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Violence Rages in Southeastern DRC

  • Joe DeCapua

Democratic Republic of the Congo

Democratic Republic of the Congo

In the southeastern Democratic Republic of Congo, there is an area called the Triangle of Death. It’s located within Katanga Province where the U.N. says a humanitarian crisis has been growing worse since the end of 2012.

The U.N. refugee agency – UNHCR – said there are 600,000 displaced people in Katanga Province. That’s a result of ongoing fighting and violence. More than 70,000 were displaced in the last three months alone.

In Kinshasa, UNHCR spokesperson Celine Schmitt said the crisis in Katanga has not received as much media attention as conflicts in the northeastern Kivu provinces.

“There are two conflicts ongoing in Katanga. There is an increase of violence by a militia group called the Mai Mai Bataka Katanga – attacking villages, attacking the population. But also there is a conflict between two groups – between the Luba and the Twa in the north of Katanga and [it’s] now turning into much more violence. Entire villages have been burned. People are being displaced and women have been raped,” she said.

The Mai Mai Bataka Katanga militia has been fighting the Congolese army. UNHCR says that conflict “reignited” in 2011 after the Mai Mai leader escaped from prison. The fighting between the Twa and Luba results from long standing tensions between the ethnic groups.

It’s happening in what’s called the Triangle of Death in northern Katanga. It consists of the three towns of Manono, Mitwaba and Pweto.

“Violence has been ongoing in this area. And the violence was so strong that the area has been called the Triangle of Death. Both conflicts are taking place in the Triangle of Death.”

Schmitt said that “sexual violence is a serious concern.”

“In the north of Katanga, our protection monitors for all our teams on the ground have recorded more than 1,500 cases of sexual violence since the beginning of this year. But we fear that many more cases remain unreported because we lack access to the area -- because of security reasons. But also because women are scared to report the rapes,” she said.

Few rape victims, she said, have access to health care or psycho-social support. When possible, rape survivors have been “referred” to UNHCR’s medical partners for treatment.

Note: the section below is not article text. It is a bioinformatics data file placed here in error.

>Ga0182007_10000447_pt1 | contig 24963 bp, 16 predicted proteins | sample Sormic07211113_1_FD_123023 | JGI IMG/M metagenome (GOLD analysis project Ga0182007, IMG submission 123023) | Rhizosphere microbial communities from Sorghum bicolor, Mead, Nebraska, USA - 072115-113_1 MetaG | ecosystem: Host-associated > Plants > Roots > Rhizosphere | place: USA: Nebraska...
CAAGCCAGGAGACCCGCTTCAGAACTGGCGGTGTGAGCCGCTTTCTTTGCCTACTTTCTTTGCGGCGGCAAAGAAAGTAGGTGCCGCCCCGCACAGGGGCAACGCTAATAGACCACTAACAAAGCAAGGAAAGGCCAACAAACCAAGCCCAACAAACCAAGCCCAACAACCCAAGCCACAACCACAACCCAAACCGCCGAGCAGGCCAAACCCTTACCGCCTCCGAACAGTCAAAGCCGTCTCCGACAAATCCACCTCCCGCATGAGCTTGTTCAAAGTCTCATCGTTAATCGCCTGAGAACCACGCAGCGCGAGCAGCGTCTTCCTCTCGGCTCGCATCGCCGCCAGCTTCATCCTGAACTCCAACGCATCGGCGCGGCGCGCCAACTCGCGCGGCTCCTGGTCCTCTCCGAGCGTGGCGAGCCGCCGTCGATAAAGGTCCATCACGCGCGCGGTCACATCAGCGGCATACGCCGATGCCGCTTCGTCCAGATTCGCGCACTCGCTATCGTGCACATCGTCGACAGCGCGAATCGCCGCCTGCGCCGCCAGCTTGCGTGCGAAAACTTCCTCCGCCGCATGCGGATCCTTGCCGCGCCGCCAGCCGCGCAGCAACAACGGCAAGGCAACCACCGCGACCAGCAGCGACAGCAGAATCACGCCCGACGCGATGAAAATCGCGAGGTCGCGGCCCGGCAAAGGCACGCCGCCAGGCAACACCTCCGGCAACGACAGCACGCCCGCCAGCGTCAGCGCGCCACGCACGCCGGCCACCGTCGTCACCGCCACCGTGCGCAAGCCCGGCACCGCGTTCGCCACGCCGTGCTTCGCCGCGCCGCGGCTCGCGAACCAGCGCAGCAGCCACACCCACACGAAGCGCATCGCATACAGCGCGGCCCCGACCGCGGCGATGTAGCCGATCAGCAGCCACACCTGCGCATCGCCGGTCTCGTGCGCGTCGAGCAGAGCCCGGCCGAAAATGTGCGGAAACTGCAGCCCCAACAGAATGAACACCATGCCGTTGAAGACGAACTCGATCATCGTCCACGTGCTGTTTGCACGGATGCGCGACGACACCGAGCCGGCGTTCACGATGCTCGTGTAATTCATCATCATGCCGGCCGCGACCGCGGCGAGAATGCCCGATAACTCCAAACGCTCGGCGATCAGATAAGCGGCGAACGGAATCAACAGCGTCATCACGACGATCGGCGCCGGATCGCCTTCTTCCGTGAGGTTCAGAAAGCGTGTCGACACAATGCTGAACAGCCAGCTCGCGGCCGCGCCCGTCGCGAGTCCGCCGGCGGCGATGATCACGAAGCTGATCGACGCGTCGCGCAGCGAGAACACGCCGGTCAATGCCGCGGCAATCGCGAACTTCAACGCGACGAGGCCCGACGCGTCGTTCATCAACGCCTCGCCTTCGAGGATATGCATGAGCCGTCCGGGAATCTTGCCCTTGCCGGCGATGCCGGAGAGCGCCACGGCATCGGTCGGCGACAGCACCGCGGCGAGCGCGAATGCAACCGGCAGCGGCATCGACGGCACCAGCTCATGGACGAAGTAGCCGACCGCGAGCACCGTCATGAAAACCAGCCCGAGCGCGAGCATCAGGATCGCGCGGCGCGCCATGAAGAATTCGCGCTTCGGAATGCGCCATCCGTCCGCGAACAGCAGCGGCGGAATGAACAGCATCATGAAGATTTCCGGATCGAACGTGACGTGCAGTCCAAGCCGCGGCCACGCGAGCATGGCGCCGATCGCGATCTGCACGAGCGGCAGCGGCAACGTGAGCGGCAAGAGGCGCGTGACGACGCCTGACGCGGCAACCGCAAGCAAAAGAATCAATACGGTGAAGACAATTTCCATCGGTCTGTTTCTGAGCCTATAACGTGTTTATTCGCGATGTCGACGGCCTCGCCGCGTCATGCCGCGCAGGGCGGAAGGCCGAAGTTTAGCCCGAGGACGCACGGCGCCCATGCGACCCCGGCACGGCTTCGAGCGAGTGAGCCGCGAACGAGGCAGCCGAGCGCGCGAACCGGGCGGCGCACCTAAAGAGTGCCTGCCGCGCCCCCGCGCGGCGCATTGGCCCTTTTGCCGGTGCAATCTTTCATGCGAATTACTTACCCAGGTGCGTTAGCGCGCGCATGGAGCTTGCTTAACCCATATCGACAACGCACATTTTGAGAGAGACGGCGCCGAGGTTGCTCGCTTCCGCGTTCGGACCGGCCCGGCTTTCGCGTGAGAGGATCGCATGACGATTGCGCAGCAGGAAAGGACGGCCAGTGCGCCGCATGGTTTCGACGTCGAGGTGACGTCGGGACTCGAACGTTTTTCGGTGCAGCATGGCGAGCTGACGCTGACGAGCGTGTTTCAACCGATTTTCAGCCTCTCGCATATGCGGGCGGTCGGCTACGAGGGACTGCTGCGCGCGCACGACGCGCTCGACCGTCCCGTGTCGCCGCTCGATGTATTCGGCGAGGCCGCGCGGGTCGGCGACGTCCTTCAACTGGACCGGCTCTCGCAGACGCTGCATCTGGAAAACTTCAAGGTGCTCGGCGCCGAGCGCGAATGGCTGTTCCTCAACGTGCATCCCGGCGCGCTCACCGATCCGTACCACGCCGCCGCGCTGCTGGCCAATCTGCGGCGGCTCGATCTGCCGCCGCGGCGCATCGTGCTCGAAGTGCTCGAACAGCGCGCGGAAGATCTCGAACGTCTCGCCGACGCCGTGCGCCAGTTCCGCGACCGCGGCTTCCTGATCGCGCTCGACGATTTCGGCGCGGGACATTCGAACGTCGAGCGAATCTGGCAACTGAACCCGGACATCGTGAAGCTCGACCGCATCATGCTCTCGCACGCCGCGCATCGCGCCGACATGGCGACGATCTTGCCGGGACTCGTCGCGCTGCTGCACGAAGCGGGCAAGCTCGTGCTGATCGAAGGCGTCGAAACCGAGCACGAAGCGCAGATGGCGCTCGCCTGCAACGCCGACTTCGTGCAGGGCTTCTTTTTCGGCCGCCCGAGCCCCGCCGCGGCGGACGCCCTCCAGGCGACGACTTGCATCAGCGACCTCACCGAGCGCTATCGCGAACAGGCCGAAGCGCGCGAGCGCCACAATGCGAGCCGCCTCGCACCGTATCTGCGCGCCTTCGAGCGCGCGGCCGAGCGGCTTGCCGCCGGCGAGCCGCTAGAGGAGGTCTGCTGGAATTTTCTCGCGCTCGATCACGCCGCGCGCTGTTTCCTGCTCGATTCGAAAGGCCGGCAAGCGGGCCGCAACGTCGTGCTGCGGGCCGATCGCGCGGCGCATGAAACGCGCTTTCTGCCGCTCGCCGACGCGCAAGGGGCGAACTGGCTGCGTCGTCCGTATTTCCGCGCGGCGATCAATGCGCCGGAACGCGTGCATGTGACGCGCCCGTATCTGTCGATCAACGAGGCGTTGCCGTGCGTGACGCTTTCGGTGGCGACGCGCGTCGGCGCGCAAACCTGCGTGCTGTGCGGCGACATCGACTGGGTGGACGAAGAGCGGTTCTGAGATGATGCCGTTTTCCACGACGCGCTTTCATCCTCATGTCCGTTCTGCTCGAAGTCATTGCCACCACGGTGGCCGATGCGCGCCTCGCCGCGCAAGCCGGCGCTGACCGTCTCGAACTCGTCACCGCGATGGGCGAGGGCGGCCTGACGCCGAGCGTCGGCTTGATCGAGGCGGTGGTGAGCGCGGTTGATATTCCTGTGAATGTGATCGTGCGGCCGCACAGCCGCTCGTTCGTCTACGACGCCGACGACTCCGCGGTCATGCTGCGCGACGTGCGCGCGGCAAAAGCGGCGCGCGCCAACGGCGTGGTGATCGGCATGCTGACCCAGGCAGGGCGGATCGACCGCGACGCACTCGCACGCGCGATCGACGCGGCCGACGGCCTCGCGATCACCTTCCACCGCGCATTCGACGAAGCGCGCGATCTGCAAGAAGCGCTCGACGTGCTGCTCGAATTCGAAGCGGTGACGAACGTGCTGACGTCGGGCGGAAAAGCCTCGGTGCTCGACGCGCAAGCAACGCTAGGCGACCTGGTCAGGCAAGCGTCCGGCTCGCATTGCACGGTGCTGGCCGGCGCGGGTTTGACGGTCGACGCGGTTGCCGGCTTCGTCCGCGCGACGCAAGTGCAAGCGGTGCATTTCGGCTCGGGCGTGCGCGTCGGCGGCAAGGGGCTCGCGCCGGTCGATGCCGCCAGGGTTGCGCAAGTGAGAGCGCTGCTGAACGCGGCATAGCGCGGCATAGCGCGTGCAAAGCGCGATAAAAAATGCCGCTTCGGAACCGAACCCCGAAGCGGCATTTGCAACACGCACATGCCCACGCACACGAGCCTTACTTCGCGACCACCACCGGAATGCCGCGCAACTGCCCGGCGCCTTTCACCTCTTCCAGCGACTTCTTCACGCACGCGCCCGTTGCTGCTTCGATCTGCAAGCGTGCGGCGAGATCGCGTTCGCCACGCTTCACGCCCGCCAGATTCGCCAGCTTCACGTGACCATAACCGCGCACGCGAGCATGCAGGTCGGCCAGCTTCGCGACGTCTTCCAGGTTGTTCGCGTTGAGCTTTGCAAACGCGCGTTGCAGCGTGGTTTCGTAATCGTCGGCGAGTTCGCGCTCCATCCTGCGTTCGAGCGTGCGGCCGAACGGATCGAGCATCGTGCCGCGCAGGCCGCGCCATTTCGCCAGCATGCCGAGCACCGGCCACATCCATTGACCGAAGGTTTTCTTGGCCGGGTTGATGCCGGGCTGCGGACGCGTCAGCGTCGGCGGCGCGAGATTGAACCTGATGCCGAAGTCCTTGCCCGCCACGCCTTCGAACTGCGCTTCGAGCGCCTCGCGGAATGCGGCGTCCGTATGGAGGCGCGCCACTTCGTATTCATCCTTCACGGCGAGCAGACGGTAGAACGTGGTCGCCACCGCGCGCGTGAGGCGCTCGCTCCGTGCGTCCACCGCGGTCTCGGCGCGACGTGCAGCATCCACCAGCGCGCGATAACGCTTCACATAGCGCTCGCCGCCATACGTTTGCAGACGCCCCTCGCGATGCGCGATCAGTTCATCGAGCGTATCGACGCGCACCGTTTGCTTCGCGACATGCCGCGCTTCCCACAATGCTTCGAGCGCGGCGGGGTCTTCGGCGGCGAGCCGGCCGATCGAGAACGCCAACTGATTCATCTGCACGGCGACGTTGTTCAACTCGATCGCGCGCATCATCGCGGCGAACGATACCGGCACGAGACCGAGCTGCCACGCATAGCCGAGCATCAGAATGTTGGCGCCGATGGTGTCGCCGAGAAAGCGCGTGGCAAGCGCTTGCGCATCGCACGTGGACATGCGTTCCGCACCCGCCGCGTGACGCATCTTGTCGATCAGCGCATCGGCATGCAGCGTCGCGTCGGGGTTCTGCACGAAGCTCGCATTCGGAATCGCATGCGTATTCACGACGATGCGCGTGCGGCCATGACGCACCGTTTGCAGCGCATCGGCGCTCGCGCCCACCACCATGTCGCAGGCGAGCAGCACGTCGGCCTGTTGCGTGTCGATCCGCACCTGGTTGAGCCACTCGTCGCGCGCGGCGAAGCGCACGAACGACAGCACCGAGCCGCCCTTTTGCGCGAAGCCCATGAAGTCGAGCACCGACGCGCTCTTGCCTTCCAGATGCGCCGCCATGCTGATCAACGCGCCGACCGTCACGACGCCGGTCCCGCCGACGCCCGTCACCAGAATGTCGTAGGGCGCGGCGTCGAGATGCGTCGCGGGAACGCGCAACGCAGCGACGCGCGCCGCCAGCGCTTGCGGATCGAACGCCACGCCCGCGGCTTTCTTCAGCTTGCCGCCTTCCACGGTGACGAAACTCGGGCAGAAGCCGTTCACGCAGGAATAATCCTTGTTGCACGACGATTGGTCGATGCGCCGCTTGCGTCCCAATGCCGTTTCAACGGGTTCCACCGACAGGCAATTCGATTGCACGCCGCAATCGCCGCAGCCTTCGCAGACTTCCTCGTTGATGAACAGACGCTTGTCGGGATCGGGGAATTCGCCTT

The U.N. agency and other aid groups are not able to reach many of those in need. Schmitt learned that first hand.

“I was myself in Katanga last week. I was in the triangle of Death to meet our partners there and to meet the victims. In order to go to some of the villages that have been burned we had to travel an entire day by road. Then we had to cross the Congo River. Then we had to take a speed boat. And after, more or less, six hours we finally arrived in the village,” she said.

One of the places she visited was the Mukondo site for the displaced. About 1,300 people live there. She said elders told her that 19 children have died there since March due to diarrhea, anemia and malaria.

The lack of access to troubled areas is due in part to safety concerns for humanitarian workers, as well as a lack of funding for aid work.

UNHCR is calling for an “increased presence of Congolese authorities” in the area. The agency also is working with the group Search for Common Ground to end the conflict between the Luba and Twa. That includes participatory theater and mobile cinemas to get the communities together and discuss issues.

UNHCR also said MONUSCO – the U.N. peacekeeping mission – should “reinforce its presence to better protect Katanga’s civilian population and prevent further human rights violations.”

In all, there are more than two-and-a-half-million displaced people in the DRC – the majority in North and South Kivu Provinces.

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